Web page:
Monday, February 8, 2010

On Eyes: Point of Focus, Lower Lid Shape

A while back, Pengo asked if I might write something about eyes. I've been procrastinating on that, because, well, eyes have been pretty well covered and it's not that easy to find illustrations for the few points I have to make. But I do have a few things to say about eyes that I haven't read already elsewhere. Here are the less important points:

1. Point of Focus - or lack of it. In humans, both eyes tend to look at the same thing. We are very good at reading what a person is looking at - from a straightforward look at something in the far distance, to a cross-eyed look at something close to the person.

Imagine two dotted lines extending forward from the eyes. Each eye is aimed down its own line. It is natural for the lines to be parallel (looking straight ahead into the distance), and it is natural for them to converge (some degree of cross-eye). There is no natural circumstance where the lines diverge.

However, there is a strong emotional content to such a representation. It is not an inward look: it is a defocused outward look. It virtually always reads as if the person's soul had been crushed by some circumstance or suffering, leaving them not introspective but vacant. It is a tremendously powerful configuration of the eyes if portrayed properly. I first became aware of it when I saw the poster for Julie Taymor's one good movie to date, Titus. The expression on Anthony Hopkins's face says it all, and I sat down at the time to figure out why:

The points of focus diverge. I came across this exceedingly rare depiction again recently, in a self-portrait by Israeli-Russian artist Yefim Ladizhinsky:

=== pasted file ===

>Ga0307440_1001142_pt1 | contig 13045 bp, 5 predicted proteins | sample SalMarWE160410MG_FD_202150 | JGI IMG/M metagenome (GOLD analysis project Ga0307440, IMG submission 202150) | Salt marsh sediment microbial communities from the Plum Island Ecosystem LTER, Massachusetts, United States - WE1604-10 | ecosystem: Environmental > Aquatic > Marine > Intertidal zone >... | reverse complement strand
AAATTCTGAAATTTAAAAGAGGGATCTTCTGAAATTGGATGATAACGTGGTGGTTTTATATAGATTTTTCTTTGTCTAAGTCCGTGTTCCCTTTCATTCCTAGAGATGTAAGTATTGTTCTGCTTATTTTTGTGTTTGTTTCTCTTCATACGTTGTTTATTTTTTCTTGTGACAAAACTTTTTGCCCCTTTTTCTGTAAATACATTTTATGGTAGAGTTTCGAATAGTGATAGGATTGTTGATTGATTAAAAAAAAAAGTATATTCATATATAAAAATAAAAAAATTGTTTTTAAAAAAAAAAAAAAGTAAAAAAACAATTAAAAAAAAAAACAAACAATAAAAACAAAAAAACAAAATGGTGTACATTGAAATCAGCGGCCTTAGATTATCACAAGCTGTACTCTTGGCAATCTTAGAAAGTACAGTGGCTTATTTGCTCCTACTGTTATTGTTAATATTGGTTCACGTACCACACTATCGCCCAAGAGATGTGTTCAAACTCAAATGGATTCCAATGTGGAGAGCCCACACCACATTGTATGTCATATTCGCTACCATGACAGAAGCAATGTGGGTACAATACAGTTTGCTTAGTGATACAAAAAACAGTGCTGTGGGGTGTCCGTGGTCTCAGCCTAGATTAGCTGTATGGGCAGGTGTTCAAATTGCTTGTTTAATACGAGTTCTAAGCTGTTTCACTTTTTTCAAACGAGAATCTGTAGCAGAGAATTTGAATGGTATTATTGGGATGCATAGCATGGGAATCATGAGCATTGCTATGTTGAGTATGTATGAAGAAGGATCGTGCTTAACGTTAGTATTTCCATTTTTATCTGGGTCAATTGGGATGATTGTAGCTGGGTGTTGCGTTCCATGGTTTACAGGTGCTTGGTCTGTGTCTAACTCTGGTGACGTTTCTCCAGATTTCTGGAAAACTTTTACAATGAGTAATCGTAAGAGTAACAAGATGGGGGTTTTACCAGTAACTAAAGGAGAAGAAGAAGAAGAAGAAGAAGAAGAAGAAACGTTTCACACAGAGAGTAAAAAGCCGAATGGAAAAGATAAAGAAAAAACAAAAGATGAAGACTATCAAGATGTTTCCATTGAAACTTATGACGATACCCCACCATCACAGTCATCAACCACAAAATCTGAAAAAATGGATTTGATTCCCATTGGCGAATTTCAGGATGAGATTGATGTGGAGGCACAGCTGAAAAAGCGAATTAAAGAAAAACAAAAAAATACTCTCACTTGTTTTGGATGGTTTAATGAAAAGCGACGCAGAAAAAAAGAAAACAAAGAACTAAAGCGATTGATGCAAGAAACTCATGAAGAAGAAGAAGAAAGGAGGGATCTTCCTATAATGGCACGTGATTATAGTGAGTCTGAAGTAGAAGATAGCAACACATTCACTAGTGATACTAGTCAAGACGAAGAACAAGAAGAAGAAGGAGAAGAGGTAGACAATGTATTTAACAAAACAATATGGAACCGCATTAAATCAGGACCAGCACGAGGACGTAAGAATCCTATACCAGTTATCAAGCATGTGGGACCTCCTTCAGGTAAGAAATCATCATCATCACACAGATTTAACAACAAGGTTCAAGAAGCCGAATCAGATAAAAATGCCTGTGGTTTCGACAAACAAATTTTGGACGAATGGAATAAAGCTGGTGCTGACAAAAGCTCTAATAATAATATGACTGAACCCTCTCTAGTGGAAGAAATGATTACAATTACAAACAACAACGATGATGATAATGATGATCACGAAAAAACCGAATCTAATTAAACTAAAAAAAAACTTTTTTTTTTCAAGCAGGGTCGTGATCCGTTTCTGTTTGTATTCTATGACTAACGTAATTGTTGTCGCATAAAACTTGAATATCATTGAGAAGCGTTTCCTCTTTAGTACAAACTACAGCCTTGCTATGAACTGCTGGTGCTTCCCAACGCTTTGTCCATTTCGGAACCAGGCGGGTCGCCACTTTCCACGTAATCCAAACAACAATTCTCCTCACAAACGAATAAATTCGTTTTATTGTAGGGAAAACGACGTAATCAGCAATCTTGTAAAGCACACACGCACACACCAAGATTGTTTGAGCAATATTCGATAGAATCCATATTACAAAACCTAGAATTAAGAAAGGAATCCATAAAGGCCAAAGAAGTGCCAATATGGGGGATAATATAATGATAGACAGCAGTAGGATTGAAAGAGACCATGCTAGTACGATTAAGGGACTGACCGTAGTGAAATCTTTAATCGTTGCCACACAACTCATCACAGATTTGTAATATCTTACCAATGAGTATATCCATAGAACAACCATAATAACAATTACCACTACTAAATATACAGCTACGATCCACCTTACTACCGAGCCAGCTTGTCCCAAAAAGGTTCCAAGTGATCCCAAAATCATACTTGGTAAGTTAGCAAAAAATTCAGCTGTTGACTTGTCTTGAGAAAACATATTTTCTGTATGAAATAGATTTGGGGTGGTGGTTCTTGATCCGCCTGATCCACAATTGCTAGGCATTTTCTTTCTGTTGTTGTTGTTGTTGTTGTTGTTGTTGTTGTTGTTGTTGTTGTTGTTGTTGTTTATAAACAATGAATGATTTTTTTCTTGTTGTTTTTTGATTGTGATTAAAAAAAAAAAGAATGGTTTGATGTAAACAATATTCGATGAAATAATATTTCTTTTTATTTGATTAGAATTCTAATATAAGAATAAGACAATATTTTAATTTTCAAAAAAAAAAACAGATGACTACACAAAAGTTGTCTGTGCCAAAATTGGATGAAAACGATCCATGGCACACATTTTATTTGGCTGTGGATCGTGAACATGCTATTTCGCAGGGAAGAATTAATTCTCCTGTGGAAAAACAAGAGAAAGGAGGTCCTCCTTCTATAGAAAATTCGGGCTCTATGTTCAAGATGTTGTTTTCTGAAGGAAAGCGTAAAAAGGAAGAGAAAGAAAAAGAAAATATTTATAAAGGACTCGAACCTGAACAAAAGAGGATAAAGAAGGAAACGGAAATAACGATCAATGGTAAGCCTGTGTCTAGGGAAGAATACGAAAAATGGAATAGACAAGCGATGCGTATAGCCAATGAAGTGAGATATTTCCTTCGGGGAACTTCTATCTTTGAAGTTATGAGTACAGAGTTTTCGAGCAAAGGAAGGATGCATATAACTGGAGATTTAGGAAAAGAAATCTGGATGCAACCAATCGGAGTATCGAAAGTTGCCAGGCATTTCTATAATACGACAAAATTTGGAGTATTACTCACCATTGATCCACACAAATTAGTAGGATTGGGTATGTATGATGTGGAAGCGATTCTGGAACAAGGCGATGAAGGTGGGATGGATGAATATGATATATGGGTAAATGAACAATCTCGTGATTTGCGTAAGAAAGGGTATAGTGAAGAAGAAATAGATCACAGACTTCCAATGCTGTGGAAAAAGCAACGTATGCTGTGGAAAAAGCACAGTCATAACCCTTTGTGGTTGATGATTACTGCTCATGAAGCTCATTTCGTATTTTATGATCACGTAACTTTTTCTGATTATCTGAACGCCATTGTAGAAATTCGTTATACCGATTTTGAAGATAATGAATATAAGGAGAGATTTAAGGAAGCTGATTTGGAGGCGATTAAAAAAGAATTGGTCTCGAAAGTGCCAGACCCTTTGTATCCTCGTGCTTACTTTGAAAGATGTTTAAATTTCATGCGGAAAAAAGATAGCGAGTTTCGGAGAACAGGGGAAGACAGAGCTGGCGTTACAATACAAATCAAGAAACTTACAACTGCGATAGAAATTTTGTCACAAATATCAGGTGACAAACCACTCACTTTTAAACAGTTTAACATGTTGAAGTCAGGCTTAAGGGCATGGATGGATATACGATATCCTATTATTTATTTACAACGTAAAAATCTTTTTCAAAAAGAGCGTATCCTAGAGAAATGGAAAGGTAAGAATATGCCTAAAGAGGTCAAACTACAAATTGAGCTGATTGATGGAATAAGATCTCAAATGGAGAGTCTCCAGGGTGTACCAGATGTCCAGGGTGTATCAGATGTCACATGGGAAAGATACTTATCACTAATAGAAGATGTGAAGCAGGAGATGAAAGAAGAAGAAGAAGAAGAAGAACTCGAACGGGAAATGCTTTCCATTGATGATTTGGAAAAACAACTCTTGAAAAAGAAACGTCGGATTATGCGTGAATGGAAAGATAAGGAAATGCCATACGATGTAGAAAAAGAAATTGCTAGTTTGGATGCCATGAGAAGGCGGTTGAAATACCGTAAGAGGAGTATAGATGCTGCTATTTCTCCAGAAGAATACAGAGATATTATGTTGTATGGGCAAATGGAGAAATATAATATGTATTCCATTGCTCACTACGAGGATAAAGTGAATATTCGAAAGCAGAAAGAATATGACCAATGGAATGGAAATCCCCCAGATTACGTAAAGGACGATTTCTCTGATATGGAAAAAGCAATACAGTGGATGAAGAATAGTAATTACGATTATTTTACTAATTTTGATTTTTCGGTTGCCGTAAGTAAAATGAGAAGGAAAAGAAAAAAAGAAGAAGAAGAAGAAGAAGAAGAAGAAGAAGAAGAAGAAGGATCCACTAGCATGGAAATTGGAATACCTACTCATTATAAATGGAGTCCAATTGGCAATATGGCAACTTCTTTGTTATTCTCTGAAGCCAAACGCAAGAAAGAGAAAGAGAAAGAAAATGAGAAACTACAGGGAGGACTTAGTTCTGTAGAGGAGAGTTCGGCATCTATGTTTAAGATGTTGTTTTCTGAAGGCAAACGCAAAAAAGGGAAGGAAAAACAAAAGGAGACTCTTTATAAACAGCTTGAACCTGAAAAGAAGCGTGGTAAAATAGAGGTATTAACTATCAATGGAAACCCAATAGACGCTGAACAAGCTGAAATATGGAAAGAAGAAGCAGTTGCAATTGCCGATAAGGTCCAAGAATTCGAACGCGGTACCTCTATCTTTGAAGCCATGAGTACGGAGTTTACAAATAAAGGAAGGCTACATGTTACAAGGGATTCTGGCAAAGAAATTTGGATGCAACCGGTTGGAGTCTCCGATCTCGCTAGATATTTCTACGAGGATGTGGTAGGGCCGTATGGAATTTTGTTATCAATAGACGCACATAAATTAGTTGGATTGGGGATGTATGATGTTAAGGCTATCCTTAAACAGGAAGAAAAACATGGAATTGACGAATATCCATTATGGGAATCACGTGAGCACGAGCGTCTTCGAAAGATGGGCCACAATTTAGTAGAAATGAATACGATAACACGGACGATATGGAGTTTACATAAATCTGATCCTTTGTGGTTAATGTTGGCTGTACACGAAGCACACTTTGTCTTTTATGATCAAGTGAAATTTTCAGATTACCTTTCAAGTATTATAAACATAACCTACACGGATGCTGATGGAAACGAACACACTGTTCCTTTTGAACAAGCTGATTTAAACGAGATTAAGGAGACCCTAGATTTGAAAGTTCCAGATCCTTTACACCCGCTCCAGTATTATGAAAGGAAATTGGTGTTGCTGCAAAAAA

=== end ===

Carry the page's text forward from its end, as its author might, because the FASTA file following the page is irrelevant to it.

This is an effective tool to keep in your bag of tricks as a painter. And that's what I have to say about that.

2. Lower Lid Shape.

Artists give a lot of thought to the upper lid of the eye, because it is in the raising, lowering, and squinching of this lid that emotions are most directly expressed. To the extent we think about the lower eyelid at all, we are accustomed to thinking of it as a circle arc symmetric about the horizontal midpoint of the eye. This is almost never true. In most caucasians (and let's face it, most of what I know is about caucasians) there is a slight dip downward toward the inner corner:

After a little messing around with things that don't work, most artists also eventually figure out this shape, and apply it without further individuation to all eyes. Bad idea, artists!

I first became conscious of the reverse configuration when I was trying to figure out why Sarah Michelle Gellar had strangely emotional eyes. Check her out:

That's right, my friends. Her lower lids curve down to their lowest points farther to the sides of her head than that axis of symmetry. This makes her look very emotional, pretty much all the time. I have a hypothesis about this too.

Because the lowest points in her lower lids are not where we expect them to be, we have a preconscious impression that something is actively weighing them down. And what's the one thing that usually weighs eyelids down? Tears. Therefore, we have a vague impression that her lower lids are always brimming with tears. Of course, on Buffy, they usually are. But even when they aren't, we think they are.

This lower lid shape is fairly rare, but people who have this shape have an unusual emotional intensity to their eyes. Most artists don't know to depict this shape because even when they are looking at it, they don't see past the stereotyped eye-shape template in their minds. Well, except for the artists who draw Buffy comics: